Ivan Garcia, 21 February 2018 — Political honesty is worth its weight in gold. That is why history values those words of Winston Churchill, probably the most influential British and European statesman, when on May 13, 1940, in his first speech as Prime Minister before the House of Commons, he uttered a phrase which was attributed to the Theodore Roosevelt during his time as Undersecretary of the Navy: “I have nothing more to offer than blood, toil, tears and sweat.”
The United Kingdom was being threatened by the overwhelming Nazi war machine. Poland, Belgium, Holland and France barely waged a fight against the armored cars and German fighters. Churchill did not act with evasiveness. Sacrifice and bravery was the only recipe for victory, finally achieved with Allied support five years later, on May 9, 1945.
To speak frankly, seems the easiest, but many politicians opt for subterfuge. It happens in Cuba. The revolution of Fidel Castro came to power with a high percentage of popular support. Social justice, democracy and greater economic development were his promises. But the bearded guerrilla lied. In six decades, the regime he founded has not been able to build a modern and productive country.
Two months after Raul Castro handpicked a successor, taking Castroism to a new dimension, the incoming president who will be voted in by the monotonous national parliament, does not have a credible project for the nation on the table.
The people on the street are not interested or motivated by the presidential transfer. It is not commented on at street corners. One candidate is not privileged over another. There is no confidence in the next government.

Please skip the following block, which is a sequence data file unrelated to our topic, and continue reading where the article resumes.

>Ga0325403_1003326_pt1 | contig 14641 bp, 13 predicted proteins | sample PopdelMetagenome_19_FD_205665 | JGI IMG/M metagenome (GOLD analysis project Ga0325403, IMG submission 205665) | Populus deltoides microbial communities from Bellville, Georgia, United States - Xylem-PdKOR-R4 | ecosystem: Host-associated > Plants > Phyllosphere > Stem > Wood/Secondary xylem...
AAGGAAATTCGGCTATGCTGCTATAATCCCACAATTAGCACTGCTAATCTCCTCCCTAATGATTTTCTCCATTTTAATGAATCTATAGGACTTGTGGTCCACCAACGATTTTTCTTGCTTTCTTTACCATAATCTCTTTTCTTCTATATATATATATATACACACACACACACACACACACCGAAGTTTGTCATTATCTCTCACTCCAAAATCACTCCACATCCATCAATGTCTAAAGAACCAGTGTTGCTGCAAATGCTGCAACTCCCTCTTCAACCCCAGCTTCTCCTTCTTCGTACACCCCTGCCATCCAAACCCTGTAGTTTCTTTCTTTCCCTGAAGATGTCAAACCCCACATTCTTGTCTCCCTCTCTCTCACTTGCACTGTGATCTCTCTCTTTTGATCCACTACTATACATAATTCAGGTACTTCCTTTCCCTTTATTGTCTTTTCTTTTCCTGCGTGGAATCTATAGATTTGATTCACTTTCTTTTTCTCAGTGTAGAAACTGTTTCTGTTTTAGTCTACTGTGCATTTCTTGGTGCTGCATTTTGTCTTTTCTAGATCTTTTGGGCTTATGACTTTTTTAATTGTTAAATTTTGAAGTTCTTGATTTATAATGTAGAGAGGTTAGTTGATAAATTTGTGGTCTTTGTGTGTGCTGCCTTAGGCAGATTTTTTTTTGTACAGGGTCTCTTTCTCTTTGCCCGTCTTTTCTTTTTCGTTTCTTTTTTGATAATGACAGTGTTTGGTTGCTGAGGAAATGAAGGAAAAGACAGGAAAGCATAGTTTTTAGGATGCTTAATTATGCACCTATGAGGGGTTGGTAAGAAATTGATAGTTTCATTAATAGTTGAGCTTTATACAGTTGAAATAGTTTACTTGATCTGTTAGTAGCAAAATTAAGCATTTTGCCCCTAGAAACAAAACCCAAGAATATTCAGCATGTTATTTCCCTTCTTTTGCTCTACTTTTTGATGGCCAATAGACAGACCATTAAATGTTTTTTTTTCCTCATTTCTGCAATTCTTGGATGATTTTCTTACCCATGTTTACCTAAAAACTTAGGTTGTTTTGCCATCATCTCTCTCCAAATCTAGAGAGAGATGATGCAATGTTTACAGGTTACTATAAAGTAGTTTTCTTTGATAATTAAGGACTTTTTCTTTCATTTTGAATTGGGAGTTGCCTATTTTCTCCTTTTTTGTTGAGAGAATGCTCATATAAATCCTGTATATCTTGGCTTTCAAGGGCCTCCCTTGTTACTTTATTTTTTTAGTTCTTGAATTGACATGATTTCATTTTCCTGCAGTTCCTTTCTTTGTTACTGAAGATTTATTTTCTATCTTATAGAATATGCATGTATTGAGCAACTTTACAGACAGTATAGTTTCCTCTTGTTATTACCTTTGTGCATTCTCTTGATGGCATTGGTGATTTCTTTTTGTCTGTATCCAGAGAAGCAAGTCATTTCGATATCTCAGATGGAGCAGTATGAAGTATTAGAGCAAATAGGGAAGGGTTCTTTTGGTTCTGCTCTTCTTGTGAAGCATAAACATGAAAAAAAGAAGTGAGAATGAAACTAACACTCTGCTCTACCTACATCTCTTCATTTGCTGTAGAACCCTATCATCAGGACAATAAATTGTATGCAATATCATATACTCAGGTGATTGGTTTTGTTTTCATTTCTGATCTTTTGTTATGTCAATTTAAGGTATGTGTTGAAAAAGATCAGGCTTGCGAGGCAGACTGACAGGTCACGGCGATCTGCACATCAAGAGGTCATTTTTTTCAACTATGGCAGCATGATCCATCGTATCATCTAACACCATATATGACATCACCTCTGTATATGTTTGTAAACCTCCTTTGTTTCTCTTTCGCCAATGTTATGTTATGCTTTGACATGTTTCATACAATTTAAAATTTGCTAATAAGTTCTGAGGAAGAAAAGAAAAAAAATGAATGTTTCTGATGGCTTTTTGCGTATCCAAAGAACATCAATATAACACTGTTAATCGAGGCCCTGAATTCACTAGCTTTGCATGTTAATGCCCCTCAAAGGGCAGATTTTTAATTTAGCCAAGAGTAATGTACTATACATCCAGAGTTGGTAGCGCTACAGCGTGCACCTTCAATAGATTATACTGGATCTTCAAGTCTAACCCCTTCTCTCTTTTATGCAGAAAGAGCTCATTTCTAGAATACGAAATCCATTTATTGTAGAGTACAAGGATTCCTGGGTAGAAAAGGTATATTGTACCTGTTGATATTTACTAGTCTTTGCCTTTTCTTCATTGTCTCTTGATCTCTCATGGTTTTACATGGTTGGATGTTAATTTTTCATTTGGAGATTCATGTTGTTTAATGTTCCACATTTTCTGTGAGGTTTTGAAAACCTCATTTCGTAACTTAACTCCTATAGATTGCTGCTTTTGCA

Can the new political bureaucracy offer options that excite Cubans? José Manuel, a former high school teacher who now makes a living making wicker chairs, does “not believe that the new government brings anything good. This is not a surprise. The press reiterates it every day. What comes is a succession, but there won’t be a leader with last name Castro. That is, it will continue with the ’update of the economic model’ until 2030, with the slogan of a prosperous and sustainable country and the discourse of ’without haste, but without pauses’.”
On weekends, the port area adjacent to the neighborhoods of old Havana receives a large number of people. Sheila, a mother of two children and a private hairdresser, usually visits La Maestranza, so that her children “can play on the park equipment and get distracted for a while.” The sun burns. The breeze that comes from the bay is a litle refreshing in the heat of February. Sitting on a concrete bench while watching the children at a distance, Sheila says she feels pessimistic about Cuba’s future.
“The ideal is to emigrate and try your luck elsewhere. It can go well or badly, but I do not think it will be worse than in Cuba. I do not have that option, I do not have family in la yuma (USA). I have to deal with it here. I do not care about the president they choose. What will they solve? Will they repair the houses in Jesús María, Belén or Colón? Will wages rise? Will the prices of food go down?” she asks. She shakes her head: “No. We will continue with the usual hardships.”
Most Cubans do not have a favorite candidate. Vladimir, along with some friends, in a currency bar next to the Paseo del Prado, watched the Champions League match on TV between the merengues of Cristiano Ronaldo and the PSG of Neymar. Exciting football, don’t even think about asking him about the future president.